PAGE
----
Devika Rani and Rai returned to India to produce a film titled Karma. The film was Rai's first talkie and like his previous film it was a joint production among India, Germany and United Kingdom. Rai cast his wife Devika Rani as the female lead thus marking her acting debut. Karma was one of the earliest Indian films to feature a kissing scene—between Rai and Devika Rani.[7] Known to be the longest such scene for a film in Indian cinema, it lasted for about four minutes.[8] Made in English and Hindi, the film was first released in London in May 1933. Besides a special screening for the Royal family at Windsor, the film was well received wherever it was released in Europe.[9] Devika Rani's performance was internationally acclaimed as she won "rave reviews" in the London media.[1] Apart from playing the lead role, she also recorded a song—both in English and Hindi.

A critic from The Daily Telegraph noted her "beauty" and "charm" while also credited her as a "potential star of the first magnitude".[9] She was invited by the B.B.C. to enact a role in their first ever television broadcast in Britain. In addition, she inaugurated the company's first broadcast on the short wave length to India.[10] Inspite of its success in England, the film did not attract the Indian audience and turned out be a failure in India when it was released in Hindi as Nagin Ki Ragini in early 1934. However, the film went well with the critics and helped Devika Rani to establishing herself as a leading actress in India. Indian independence activist and poet Sarojini Naidu called her a "lovely and gifted little lady".[9]

Establishment of Bombay Talkies[edit]

After the critical success of Karma, the couple returned to India and started a film studio named Bombay Talkies partnering with Niranjan Pal, a Bengali playwright and screenwriter who Devika Rani had met previously while in London,[11] and Franz Osten in 1934. Upon inception, it was one of the "best-equipped" film studios in the country. The studio would serve as a launch pad for future actors including Ashok Kumar, Leela Chitnis, Dilip Kumar, Raj Kapoor, Madhubala and Mumtaz.[2] The studio's first film was the Crime thriller Jawani Ki Hawa (1935),[12] featuring Devika Rani, was shot fully on a train.[1] During the filming of the studio's next film Jeevan Naiya, Devika Rani eloped with her co-star Najam-ul-Hassan after the two developed a romantic relationship. Subsequently, the production was stalled and the studio suffered financial losses.Sashadhar Mukherjee, an assitant sound-engineer at the studio, managed to bring back and convince Devika Rani to act in the film. The crew, however replaced Hassan with debutante Ashok Kumar, who was a relative of Mukherjee working in the laboratory of the studio.[13]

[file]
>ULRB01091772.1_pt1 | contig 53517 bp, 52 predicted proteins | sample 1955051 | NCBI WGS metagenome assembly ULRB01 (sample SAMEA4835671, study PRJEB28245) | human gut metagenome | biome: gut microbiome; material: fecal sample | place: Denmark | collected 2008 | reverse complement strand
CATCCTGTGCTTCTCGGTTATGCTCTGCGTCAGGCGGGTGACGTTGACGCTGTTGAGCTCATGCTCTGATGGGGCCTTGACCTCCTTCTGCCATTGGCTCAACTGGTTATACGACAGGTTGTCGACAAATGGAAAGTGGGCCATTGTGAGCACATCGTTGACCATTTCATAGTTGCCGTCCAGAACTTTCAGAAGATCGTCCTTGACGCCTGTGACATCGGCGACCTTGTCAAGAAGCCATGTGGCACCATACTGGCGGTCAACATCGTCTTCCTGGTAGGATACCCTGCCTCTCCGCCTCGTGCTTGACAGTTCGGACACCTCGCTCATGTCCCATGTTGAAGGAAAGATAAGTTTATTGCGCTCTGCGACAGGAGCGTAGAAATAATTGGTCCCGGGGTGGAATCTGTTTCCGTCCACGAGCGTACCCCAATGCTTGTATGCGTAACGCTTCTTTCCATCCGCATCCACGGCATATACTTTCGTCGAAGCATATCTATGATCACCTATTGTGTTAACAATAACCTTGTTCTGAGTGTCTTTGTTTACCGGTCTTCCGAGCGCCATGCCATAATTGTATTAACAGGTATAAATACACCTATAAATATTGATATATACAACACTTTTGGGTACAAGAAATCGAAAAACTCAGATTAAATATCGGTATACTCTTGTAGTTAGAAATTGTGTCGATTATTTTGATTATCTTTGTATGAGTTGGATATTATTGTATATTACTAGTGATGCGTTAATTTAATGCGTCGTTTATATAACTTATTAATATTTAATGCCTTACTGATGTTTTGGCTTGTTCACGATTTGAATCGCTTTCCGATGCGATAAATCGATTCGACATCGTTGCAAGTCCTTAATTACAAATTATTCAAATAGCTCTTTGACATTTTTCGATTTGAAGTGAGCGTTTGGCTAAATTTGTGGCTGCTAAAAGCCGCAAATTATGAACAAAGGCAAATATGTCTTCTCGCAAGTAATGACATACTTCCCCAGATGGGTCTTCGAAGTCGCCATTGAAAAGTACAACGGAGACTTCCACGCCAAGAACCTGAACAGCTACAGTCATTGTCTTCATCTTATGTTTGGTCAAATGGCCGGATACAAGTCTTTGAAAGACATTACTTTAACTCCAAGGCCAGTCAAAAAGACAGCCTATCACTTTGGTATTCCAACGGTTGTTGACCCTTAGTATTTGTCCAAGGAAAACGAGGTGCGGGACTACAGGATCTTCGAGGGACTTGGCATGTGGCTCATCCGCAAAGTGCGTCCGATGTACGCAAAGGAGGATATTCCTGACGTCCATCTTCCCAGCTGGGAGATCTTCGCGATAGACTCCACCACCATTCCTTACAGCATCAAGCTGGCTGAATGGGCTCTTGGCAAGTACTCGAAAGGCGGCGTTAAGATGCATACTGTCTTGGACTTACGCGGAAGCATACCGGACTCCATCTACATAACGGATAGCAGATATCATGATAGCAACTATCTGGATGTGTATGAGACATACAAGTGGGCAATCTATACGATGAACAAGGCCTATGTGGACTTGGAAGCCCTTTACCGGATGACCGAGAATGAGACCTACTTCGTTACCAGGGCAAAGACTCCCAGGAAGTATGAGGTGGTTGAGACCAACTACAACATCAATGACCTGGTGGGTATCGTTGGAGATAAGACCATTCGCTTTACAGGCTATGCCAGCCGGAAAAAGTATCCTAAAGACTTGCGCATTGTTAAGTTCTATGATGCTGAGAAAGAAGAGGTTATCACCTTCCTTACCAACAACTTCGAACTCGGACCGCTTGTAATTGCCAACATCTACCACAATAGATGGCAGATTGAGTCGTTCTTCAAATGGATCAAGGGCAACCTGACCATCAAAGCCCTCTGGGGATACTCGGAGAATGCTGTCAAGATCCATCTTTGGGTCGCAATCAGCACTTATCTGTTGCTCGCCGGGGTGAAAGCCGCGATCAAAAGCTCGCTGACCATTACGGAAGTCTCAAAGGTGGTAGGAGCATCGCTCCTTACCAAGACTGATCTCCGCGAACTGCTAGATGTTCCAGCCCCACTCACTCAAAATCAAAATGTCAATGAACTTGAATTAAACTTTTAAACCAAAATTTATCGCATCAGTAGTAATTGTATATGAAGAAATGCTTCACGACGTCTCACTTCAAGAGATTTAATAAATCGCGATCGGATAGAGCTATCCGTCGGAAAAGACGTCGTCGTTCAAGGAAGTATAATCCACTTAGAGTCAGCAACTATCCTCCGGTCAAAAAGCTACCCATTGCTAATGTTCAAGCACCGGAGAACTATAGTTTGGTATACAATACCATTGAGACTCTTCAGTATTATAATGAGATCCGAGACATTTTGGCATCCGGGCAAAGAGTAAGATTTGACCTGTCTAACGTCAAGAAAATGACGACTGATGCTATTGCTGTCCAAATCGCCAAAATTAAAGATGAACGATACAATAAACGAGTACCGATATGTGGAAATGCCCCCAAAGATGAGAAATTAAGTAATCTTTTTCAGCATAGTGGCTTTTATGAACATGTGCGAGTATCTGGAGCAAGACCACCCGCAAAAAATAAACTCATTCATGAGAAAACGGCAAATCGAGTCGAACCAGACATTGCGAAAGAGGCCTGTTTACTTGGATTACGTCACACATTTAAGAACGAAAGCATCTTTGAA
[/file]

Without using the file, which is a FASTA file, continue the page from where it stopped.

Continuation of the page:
Ashok Kumar is looking back towards Devika Rani in a black and white still shot from a film.
Devika Rani and her frequent co-star Ashok Kumar, in Achhut Kanya (1936).

Achhut Kanya (1936), the studio's next production was a tragedy drama that had Devika Rani and Ashok Kumar portraying the roles of an untouchable girl and a Brahmin boy who fall in love with each other.[14] The film is considered a "landmark" in Indian cinema as it challenged the caste system in the country. After the film, both Devika Rani and Ashok Kumar became popular as they went on to star in as many as ten films together, mostly of them being Bombay Talkies productions.[1]

Bombay Talkies produced several women-eccentric films with Devika Rani playing the lead role in all of them. In majority of the films produced by Bombay Talkies, she was paired opposite Ashok Kumar, who was overshadowed by her.[15] Jeevan Prabhat, released in 1937, saw a role-reversal between Devika Rani and Ashok Kumar—she played a higher-caste Brahmin woman who is mistaken by her society of having an extra-marital affair. Her next release Izzat, modeled based on the story of 'Romeo and Juliet, set in the medieval period deals with the story of two lovers belonging to enemy kingdoms of a Maratha empire.[14] Nirmala released in 1938 dealt with the plight of a child-less woman who is told by an astrologer to abandon his husband to ensure successful pregnancy.[14] In Vachan, her second release of the year, she played a Rajput princess.[16] Durga, released the following year, was a romantic drama about the life of an orphan girl and a village doctor played by Ashok Kumar.[1][17]